Sports Day Etiquette

Sports Day Etiquette

One of the most important lessons parents can teach their children is how to play fair and follow the rules of sports etiquette.

Summer term is here and school children all over the country are gearing up for the annual test of strength, stamina and dexterity that is otherwise known as Sports Day.

From tears over dropped (rubber) eggs, to twisted ankles, sunburn and squabbles at the finish line, it is easy for tempers to fray as the rules of good sportsmanship fly out the window.

Following some simple Sports Day etiquette rules will ensure that there are more smiles than tears when the winning team is announced. So before you limber up to take your place for the parents’ race, have a read of our guide to sports and games etiquette.

Set a good example

Children learn by watching everyone around them, especially their parents, so it is important that you model good sports day etiquette. Accusing little Tarquin of cheating in the sack race is not good form, even if you did see him shove Arabella out of the way. Remember that you are there as a spectator and let the teachers deal with any fallings-out or disciplinary issues.

Do not be the overbearing parent, barking instructions and words of ‘encouragement’ from the sideline. Events such as Sports Day can bring back memories from our own school days, which we then transfer onto our children. Just because you came first in every race, it doesn’t necessarily follow that your child will do the same. Make Sports Day an enjoyable experience by refraining from putting undue pressure on him or her.

Celebrate small victories

Try to encourage your child to focus on the positives rather than the negatives. If she comes last in the egg and spoon race but manages to cross the finish line without dropping the egg, comment on her fantastic sense of balance.

Helping children to see a situation in a more positive light, even if they did not achieve the desired outcome, helps build resilience and a growth mindset. It also teaches them that, while we cannot control all life events, we can control our emotional responses and reactions.

Embrace the competitive element

“It’s not about winning, its about taking part” has become somewhat of a cliché, often espoused by those who want to remove the competitive element of Sports Day. However, a survey by Families Online showed that only 14% of parents were in favour of non-competitive sports days.

Competition is a necessary part of life, whether we are competing for places at the best schools and universities or trying to outshine other candidates to secure our dream job. Exposing children to competitiveness at a young age will help prepare them for life after education where ‘taking part’ simply isn’t enough.

Research shows that the more successful schools are those where the headteachers recognise that competitive sport can build a positive ethos and even improve grades. Sports Day also highlights the importance of playing by the rules and working as a team .

Do not be a sore loser…

Unfortunately, you cannot always win but what is important is that you learn from the experience and apply it in the future. Sports Day is an opportunity for us to show children how to gracefully accept defeat in sports or games. Learning how to manage expectations will benefit them later in life when they encounter challenges in their personal or professional lives.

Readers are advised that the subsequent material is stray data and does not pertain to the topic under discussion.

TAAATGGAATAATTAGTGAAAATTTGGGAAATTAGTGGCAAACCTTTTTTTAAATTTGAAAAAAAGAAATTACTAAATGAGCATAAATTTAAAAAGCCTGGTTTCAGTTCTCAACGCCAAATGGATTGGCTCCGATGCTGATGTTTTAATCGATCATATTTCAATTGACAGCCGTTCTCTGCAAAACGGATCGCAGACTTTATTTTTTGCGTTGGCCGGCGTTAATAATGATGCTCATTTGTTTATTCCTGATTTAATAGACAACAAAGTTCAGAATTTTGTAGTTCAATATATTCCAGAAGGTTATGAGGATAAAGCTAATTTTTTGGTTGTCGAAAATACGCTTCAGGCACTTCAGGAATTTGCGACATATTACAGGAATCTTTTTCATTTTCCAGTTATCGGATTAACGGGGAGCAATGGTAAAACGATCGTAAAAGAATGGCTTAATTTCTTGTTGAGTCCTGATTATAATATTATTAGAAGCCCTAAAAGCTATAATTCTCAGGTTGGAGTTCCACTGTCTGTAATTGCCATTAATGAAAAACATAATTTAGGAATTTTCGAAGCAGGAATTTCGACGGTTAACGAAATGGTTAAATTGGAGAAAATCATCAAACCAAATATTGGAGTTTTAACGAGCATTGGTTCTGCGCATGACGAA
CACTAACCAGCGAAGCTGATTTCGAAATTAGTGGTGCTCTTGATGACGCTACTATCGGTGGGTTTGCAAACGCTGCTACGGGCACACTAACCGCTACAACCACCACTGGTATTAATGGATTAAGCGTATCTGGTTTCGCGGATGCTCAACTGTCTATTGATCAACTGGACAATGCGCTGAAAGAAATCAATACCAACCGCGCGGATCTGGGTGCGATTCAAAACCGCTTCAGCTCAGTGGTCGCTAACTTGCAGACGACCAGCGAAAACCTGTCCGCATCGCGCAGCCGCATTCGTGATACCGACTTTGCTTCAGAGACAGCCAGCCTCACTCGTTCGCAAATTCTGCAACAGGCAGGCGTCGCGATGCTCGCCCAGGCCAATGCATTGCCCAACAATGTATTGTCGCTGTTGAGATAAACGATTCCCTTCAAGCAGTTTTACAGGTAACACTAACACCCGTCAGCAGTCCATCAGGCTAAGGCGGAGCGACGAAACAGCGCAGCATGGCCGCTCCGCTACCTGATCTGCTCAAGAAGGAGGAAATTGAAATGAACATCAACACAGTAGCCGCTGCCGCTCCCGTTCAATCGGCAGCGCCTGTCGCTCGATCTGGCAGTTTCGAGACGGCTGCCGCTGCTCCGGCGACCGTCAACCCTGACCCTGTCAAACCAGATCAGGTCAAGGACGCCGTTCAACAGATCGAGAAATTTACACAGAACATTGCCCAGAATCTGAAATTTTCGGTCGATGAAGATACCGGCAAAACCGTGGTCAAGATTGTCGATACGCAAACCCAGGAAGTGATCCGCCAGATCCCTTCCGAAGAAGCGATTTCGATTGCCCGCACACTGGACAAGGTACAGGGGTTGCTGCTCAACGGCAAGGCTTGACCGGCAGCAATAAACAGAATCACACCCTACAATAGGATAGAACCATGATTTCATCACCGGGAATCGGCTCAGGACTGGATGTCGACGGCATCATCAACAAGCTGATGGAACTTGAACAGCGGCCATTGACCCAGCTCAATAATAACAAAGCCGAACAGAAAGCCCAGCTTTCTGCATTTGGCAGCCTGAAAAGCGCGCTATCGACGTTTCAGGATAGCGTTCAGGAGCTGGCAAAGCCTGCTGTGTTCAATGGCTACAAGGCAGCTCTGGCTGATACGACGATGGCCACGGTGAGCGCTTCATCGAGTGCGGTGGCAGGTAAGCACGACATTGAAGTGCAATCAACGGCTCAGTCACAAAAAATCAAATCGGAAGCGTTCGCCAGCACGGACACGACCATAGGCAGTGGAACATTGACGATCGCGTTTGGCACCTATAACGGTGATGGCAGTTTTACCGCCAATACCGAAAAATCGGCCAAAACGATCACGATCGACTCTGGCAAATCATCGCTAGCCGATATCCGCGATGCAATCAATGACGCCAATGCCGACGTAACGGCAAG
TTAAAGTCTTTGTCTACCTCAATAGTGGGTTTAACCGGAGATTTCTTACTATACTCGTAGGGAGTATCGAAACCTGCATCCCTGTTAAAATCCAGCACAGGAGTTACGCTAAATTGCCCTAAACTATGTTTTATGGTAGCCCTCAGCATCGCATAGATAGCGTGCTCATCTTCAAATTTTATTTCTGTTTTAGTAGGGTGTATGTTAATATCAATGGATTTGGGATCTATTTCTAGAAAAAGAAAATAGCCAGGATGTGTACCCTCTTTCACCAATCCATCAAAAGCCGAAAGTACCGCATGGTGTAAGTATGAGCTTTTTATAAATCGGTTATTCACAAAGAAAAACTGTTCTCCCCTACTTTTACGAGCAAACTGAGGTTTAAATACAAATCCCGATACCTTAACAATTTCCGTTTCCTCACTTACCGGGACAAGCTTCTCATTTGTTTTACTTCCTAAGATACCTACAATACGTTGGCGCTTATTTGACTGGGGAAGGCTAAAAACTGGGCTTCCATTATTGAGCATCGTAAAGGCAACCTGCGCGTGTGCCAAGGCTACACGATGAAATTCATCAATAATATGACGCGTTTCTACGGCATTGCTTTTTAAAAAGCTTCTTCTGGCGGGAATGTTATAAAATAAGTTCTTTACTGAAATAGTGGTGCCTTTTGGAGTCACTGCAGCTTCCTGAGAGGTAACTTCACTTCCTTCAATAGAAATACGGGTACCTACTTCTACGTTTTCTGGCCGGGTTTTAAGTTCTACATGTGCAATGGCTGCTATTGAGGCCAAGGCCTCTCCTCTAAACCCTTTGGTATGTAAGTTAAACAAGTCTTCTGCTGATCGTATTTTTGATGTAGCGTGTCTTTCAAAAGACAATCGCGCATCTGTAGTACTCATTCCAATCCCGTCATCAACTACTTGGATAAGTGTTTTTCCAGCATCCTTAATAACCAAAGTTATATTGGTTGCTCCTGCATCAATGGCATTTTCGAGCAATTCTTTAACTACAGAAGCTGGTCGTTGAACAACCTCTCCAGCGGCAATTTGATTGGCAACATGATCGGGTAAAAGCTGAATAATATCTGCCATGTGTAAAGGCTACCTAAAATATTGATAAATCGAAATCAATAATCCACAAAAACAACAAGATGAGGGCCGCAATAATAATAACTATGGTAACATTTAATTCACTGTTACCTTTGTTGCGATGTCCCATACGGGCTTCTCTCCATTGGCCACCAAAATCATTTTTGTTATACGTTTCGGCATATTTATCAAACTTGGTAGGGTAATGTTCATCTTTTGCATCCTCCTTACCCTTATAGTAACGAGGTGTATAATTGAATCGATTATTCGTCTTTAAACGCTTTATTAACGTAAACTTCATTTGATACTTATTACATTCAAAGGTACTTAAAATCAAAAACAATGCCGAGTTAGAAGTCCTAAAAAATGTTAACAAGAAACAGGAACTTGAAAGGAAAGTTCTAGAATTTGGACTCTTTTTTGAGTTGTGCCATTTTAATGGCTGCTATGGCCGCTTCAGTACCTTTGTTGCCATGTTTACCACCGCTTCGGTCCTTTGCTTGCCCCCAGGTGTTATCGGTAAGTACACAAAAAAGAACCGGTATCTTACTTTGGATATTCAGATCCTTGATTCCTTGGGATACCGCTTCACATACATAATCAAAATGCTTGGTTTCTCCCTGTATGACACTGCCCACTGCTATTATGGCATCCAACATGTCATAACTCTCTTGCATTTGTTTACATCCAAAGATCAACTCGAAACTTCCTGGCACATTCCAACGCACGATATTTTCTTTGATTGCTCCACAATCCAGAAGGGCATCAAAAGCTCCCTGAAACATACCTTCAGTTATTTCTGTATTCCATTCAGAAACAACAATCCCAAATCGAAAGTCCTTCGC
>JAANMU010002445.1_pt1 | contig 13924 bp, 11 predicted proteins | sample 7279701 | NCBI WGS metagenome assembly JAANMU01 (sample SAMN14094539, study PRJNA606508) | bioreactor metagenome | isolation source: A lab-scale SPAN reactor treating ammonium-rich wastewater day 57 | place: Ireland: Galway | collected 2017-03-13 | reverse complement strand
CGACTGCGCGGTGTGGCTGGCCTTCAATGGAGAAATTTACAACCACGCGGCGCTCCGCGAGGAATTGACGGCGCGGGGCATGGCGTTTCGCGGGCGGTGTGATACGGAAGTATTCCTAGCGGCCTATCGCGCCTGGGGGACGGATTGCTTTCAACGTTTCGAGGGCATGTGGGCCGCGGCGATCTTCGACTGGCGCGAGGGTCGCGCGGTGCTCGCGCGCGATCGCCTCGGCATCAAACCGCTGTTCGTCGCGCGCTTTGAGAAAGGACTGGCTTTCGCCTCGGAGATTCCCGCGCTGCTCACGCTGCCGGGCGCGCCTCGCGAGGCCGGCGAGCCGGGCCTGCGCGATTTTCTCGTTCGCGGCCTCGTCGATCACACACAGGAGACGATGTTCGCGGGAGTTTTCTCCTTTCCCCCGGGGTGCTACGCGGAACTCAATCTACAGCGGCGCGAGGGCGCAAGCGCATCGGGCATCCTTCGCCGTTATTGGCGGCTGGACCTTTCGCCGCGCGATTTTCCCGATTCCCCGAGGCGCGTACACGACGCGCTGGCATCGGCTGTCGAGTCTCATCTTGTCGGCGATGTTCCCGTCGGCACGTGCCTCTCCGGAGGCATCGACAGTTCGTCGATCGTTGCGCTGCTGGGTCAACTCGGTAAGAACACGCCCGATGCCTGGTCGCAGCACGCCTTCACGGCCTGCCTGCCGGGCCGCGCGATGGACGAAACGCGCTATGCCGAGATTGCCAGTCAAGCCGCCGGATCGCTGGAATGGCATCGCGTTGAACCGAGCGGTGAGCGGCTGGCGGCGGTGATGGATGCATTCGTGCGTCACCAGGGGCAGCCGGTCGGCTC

Petulant behaviour such as storming off, throwing things in anger or bursting into tears should be avoided. Children should also refrain from badmouthing the winner or denouncing the race or event as “unfair”. Instead, practice good sports etiquette by congratulating the winning team with a  ‘Well done’ and a genuine smile.

… or an overbearing winner

It is just as important to be a gracious winner as it is to be a gracious loser. Obviously children should be allowed to take pride in their accomplishments but over-the-top displays of celebration can make them seem insensitive and arrogant.

Developing a sensitive awareness of other people’s feelings is key to good Sports Day etiquette. Remind your child to be modest and not to brag about their victory or gloat over the other participants. They should also say thank you to everyone who congratulates them and acknowledge the efforts of their teammates.

Teamwork makes the dream work

While individual efforts should be celebrated, Sports Day is also an ideal opportunity for children to work together as a team. Encourage your child to cheer on their teammates and take pride in being part of a group with a common goal.

You may also need to remind them not to berate those children who are slower or less co-ordinated than others. They are all in it together and it is not acceptable sportsmanship to single anyone out as a scapegoat for the team not winning.

Learning how to work within a team is a great skill to learn at a young age  Sports Day activities such as relay races and tug-of-war show that sometimes you need teammates and peers to be successful.

Some Final Thoughts on Sports & Games Etiquette

Following the rules of sports etiquette helps children to develop good sportsmanship, which will stand them in good stead for the rest of their lives. Playing by the rules, refraining from cheating and displaying a positive attitude are universal concepts that are valued both on and off the sports field.

If approached in the right way, events like Sports Day build qualities such as respect, resilience and perseverance. When your child picks themselves up and dusts themselves off after falling over in the sack race or thanks their team members after winning the relay race, they are developing the building blocks for a successful future.

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